Drug-eluting balloon (DEB) and drug delivery catheter (DDC) based treatments are increasingly being offered and used for the treatment of coronary, peripheral, neurovascular, and ENT applications. European markets have already seen a larger acceptance of these therapy choices ahead of the US markets. However, large randomized studies are underway in various stages of data collection to clearly quantify the advantages of balloon catheters over drug eluting stents, longstanding procedures like percutaneous transluminal angioplasty, surgical interventions (e.g., atherectomy or grafts), and drug therapy-like tissue plasminogen activator.

Fig. 1 – Catheter showing multiple precise holes.
Various clinical trials have produced data that indicate the balloon design (specifically its ability to deliver drugs at both the correct location and improve drug uptake) and the procedural techniques used to be among the major factors that determine the success or failure of a therapy. Design concepts include hole/opening size and density, complex geometry of the balloon and catheter with multiple lumens, and surface structure modifications while maintaining a vigil on cost control.

Advances in laser micromachining technology — which include the capability of compensation for material and geometry variations and feature placement — offer device engineers an expanded toolbox to create better DEB/DDC devices, as well as keeping costs under control.

Laser Micromachining: A Brief Primer

In its broadest sense, laser micromachining applies to a specific window of all laser manufacturing where the feature sizes range between 1 μm and 1 mm. The features can be measured as size, depth, or density. Running a large gamut of wavelengths, lasers offer material removal methods based on a thermal process (400–10,600 nm visible & IR lasers like Nd: YAG or CO2) or a photochemical ablation process (<400-nm UV lasers like excimer or higher harmonics of solid state lasers). In addition, the latest buzz in the industry is from ultrafast lasers — material removal is determined less by the wavelength and more by the extremely high energy densities (temporal and spatial) delivered in a pico- or femtosecond timeframe. A typical laser micromachining system has four components: laser source, optical system for laser beam delivery, mechanical system for device handling and manipulation, and camera vision and software controllers to integrate all the components.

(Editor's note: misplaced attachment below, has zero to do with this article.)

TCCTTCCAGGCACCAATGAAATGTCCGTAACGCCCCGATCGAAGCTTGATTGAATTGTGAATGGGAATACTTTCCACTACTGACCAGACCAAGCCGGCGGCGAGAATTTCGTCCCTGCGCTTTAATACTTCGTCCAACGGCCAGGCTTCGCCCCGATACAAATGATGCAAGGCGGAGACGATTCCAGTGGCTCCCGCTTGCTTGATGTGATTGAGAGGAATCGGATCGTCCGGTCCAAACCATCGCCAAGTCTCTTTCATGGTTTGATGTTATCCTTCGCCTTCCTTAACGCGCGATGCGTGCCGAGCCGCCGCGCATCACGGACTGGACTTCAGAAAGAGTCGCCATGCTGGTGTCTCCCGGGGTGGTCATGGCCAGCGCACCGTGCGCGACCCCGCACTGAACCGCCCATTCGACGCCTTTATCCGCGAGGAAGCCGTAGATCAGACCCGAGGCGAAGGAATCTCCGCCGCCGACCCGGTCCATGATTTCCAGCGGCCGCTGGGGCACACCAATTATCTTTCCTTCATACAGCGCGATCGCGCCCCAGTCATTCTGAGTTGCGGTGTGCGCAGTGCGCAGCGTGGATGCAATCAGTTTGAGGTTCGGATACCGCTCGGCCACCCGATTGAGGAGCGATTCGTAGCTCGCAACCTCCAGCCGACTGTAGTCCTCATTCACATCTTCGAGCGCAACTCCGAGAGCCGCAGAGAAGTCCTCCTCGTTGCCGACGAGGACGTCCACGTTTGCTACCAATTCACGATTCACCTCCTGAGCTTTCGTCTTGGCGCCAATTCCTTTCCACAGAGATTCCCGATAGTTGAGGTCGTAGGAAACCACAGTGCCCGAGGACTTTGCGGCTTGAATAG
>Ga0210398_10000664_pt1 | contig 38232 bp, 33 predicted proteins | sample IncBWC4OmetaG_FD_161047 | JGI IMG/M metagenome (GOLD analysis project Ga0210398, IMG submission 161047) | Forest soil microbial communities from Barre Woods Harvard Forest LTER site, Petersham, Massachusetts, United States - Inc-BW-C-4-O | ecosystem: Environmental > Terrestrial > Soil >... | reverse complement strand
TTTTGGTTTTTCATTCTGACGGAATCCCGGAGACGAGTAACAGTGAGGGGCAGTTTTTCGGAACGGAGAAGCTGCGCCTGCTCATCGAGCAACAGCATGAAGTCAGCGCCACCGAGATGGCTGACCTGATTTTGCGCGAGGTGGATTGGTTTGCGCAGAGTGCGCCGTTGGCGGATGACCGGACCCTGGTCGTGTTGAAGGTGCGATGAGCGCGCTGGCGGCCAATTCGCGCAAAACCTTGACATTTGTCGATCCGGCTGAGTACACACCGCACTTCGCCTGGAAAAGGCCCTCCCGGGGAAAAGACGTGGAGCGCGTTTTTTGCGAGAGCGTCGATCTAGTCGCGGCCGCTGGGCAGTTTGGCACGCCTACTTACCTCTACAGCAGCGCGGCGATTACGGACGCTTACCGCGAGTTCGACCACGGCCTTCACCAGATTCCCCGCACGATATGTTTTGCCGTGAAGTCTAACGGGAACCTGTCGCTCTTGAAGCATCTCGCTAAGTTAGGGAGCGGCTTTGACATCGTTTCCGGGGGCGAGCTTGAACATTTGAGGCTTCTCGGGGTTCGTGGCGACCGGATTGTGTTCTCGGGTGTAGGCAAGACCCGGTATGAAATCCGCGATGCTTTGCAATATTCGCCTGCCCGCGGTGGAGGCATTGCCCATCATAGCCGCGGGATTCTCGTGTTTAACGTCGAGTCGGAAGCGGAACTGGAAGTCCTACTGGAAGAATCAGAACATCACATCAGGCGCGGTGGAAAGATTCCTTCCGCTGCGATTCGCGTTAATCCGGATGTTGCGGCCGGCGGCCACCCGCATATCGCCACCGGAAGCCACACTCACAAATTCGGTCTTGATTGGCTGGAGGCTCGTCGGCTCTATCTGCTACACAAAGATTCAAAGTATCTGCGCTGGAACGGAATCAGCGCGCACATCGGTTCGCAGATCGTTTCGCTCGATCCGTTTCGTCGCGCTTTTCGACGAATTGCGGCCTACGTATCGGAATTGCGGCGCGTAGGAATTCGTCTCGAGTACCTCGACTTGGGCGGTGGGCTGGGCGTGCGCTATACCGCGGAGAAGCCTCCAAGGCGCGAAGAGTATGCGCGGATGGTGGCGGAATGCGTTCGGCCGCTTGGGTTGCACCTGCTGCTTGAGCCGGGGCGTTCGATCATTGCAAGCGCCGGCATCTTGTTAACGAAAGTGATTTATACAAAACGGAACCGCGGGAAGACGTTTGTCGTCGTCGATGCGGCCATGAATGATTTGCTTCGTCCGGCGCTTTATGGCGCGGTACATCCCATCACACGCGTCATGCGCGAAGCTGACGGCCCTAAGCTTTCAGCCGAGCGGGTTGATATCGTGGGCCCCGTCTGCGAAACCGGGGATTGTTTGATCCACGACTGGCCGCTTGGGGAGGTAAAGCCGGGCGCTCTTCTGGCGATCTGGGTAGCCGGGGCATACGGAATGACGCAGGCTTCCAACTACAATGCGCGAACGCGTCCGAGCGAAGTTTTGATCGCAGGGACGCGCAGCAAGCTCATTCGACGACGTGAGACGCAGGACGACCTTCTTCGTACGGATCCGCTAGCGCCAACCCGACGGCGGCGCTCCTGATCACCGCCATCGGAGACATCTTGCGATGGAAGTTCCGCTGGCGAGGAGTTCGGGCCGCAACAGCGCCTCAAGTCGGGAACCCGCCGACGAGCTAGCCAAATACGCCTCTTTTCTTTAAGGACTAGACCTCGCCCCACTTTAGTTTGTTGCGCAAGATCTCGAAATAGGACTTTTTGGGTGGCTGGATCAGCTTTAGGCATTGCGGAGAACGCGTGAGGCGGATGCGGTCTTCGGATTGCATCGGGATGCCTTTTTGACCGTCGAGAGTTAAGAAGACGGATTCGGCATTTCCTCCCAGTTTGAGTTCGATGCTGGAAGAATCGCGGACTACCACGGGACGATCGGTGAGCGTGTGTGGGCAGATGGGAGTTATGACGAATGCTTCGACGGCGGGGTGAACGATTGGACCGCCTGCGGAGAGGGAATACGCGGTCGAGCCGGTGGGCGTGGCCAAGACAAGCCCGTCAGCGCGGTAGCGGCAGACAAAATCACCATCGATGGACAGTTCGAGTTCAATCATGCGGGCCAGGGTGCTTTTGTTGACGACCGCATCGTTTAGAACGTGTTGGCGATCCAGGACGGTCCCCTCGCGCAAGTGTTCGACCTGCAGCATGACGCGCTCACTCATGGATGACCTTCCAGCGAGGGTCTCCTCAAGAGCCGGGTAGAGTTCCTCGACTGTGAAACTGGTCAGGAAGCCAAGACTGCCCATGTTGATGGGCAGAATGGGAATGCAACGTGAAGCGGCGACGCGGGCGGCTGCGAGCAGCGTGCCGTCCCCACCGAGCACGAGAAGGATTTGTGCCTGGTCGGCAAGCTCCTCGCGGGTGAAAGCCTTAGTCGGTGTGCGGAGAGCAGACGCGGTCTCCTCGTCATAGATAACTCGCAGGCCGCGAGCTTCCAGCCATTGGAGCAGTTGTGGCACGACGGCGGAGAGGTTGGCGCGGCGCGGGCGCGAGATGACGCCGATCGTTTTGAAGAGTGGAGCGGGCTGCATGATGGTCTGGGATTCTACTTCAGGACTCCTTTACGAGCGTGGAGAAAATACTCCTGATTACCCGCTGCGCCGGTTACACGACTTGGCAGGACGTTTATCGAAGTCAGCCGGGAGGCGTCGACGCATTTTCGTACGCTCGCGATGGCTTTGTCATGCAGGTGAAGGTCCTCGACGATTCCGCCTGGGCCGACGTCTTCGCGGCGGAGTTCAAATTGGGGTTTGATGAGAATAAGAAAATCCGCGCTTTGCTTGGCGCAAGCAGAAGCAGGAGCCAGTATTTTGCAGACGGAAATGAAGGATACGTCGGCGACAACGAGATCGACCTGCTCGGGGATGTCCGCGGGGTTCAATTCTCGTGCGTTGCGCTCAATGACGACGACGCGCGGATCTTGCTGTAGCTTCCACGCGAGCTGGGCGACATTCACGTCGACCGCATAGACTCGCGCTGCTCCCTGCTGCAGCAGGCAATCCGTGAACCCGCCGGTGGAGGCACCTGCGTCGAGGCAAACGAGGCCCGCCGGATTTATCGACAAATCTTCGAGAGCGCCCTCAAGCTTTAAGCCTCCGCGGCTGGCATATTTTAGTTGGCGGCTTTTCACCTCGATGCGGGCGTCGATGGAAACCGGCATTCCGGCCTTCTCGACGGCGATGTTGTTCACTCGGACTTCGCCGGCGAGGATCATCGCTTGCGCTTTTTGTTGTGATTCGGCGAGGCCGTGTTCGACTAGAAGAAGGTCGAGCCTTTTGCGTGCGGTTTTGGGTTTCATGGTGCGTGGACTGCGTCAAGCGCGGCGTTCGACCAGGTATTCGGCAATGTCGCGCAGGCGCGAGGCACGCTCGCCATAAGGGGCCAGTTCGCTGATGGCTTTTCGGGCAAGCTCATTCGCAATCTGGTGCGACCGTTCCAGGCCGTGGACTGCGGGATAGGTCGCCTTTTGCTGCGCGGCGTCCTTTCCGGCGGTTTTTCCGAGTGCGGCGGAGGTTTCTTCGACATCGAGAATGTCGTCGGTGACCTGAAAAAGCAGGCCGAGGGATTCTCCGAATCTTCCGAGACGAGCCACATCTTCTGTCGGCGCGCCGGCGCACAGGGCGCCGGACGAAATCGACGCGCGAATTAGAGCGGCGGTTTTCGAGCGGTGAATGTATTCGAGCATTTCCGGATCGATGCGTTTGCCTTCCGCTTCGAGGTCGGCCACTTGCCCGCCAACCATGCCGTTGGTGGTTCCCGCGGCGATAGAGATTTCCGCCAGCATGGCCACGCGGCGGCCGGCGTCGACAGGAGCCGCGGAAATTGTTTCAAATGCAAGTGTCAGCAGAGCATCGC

For thin-film metals and polymer devices, UV laser technology enables devices to be manufactured according to a highly desired combination of smallest feature sizes and highest quality. This is possible due to non-thermal material removal and the inherent high resolution of short wavelength light.

To offer a comprehensive and successful laser manufacturing solution, the provider must answer three fundamental questions:

1. What type of laser and starting parameters should be used (based on material)? 2. What is the optical design (based on feature spec and cost)? 3. What mechanical system should be used (based on feature location and device geometry)?

Catheter Micromachining — Laser Manufacturing Advantage

Fig. 2 – Homogenized excimer beam ablation: Catheter with a diameter reduction mid-span.
Catheters are the primary mode of delivering devices, drugs, and surgical tools through ports to the human body. Coronary, peripheral, neurological, renal, and gastrointestinal diseases requiring intervention use catheters therapeutically.

The peripheral arterial disease (PAD) market is a rapidly growing market for development and treatment. With a gradual reduction in profits from the established interventional cardiology arena, device manufacturers are encouraging a larger investment in PAD. Drugs, stents, atherectomy, graft, balloons, and a combination of these therapies can be used to treat peripheral diseases. To that end, catheters are used as a delivery vehicle and current designs improve on drug delivery and arterial wall uptake, mechanical plaque breakdown, and subsequent removal.

The neurovascular market is seeing significant growth from therapies that target aneurysms, tumors, ischemic stroke, and neural vascular malformations. Micro-catheters are used in conjunction with stent-type retrieval systems to treat and remove emboli. Coils are inserted in skived ports in catheter lumens to deliver targeted therapy for preventing rupture of aneurysms and/or neurostimulation.

Laser micromachining of catheters offers the ability to include design elements for improvement of, for example: drug delivery, smaller catheter size for reduction in post-treatment recovery, position and design of ports, and selective removal of coatings on braided catheters to improve flexibility.

The following is an example of drilling holes and skives at specified locations on a polymer multi-lumen DDC. Common materials chosen for catheters include Pebax®, nylons, and fluoropolymers (e.g., FEP and polyimide). Various design and material challenges are presented and solved with new advancements in laser micromachining. (See Figure 1)

Design Criteria: Uniform precise holes less than 100 μm in diameter and skives with no bulk material damage